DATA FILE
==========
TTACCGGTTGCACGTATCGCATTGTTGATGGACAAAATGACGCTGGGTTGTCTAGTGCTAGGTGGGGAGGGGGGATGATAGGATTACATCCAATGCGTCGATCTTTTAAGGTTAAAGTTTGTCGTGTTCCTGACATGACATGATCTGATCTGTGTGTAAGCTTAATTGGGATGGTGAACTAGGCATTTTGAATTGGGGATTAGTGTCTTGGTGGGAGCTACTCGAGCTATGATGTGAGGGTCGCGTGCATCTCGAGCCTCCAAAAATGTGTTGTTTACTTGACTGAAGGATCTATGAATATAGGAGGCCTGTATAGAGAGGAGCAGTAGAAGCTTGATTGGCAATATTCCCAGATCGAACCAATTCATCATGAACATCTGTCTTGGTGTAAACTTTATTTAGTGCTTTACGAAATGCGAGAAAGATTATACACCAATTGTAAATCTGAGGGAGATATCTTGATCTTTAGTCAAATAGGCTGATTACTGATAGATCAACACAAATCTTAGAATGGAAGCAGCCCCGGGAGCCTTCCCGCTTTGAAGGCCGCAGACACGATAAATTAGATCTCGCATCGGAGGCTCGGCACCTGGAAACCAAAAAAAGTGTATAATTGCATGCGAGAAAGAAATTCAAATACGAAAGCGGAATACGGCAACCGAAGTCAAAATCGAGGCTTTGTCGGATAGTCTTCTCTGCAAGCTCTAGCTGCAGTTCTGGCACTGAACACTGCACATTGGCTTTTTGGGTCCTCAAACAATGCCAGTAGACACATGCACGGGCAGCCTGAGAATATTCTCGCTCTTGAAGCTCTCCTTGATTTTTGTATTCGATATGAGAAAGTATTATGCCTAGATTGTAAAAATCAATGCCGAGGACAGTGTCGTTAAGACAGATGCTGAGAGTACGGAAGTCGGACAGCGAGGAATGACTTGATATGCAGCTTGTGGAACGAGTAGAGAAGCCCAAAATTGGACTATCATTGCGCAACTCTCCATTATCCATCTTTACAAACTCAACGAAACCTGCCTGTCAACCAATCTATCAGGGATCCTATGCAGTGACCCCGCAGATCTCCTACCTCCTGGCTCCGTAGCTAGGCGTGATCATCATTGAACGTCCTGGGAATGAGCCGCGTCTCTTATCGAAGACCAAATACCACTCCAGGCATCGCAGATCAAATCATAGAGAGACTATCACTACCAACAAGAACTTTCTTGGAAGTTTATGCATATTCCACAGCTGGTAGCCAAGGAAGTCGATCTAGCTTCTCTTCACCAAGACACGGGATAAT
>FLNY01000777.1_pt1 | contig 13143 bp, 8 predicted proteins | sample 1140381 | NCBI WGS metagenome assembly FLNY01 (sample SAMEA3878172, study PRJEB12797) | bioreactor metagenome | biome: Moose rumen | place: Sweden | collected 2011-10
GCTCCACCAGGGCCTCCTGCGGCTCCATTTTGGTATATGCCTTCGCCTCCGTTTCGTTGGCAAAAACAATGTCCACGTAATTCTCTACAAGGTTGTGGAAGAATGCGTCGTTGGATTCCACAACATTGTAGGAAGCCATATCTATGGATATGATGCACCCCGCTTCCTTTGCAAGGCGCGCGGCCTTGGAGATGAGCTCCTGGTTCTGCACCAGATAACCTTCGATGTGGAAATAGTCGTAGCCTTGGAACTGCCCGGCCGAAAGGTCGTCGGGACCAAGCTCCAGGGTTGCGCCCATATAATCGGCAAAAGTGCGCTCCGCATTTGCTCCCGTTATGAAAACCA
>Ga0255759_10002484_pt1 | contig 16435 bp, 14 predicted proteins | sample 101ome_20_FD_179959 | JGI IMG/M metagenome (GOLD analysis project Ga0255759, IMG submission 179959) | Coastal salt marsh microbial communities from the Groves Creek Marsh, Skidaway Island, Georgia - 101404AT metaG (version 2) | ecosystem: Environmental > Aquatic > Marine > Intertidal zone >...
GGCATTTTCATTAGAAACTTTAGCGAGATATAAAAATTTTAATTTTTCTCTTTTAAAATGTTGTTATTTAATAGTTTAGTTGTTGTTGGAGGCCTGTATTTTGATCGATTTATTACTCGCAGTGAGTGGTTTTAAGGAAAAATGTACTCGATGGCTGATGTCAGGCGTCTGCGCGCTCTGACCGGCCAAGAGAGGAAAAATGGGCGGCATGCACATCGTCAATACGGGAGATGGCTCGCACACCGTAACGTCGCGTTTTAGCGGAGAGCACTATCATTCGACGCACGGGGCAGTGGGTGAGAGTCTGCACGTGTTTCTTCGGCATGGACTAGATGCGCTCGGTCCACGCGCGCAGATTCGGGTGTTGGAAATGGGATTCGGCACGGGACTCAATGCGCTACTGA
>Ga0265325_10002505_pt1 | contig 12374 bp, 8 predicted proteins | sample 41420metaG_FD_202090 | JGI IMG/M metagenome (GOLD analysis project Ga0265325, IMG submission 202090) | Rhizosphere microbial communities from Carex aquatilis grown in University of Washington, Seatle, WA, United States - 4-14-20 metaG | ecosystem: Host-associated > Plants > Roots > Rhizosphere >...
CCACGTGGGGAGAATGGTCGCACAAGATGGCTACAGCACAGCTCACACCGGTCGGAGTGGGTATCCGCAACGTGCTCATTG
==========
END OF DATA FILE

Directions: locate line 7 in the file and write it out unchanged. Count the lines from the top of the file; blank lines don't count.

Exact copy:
CCACGTGGGGAGAATGGTCGCACAAGATGGCTACAGCACAGCTCACACCGGTCGGAGTGGGTATCCGCAACGTGCTCATTG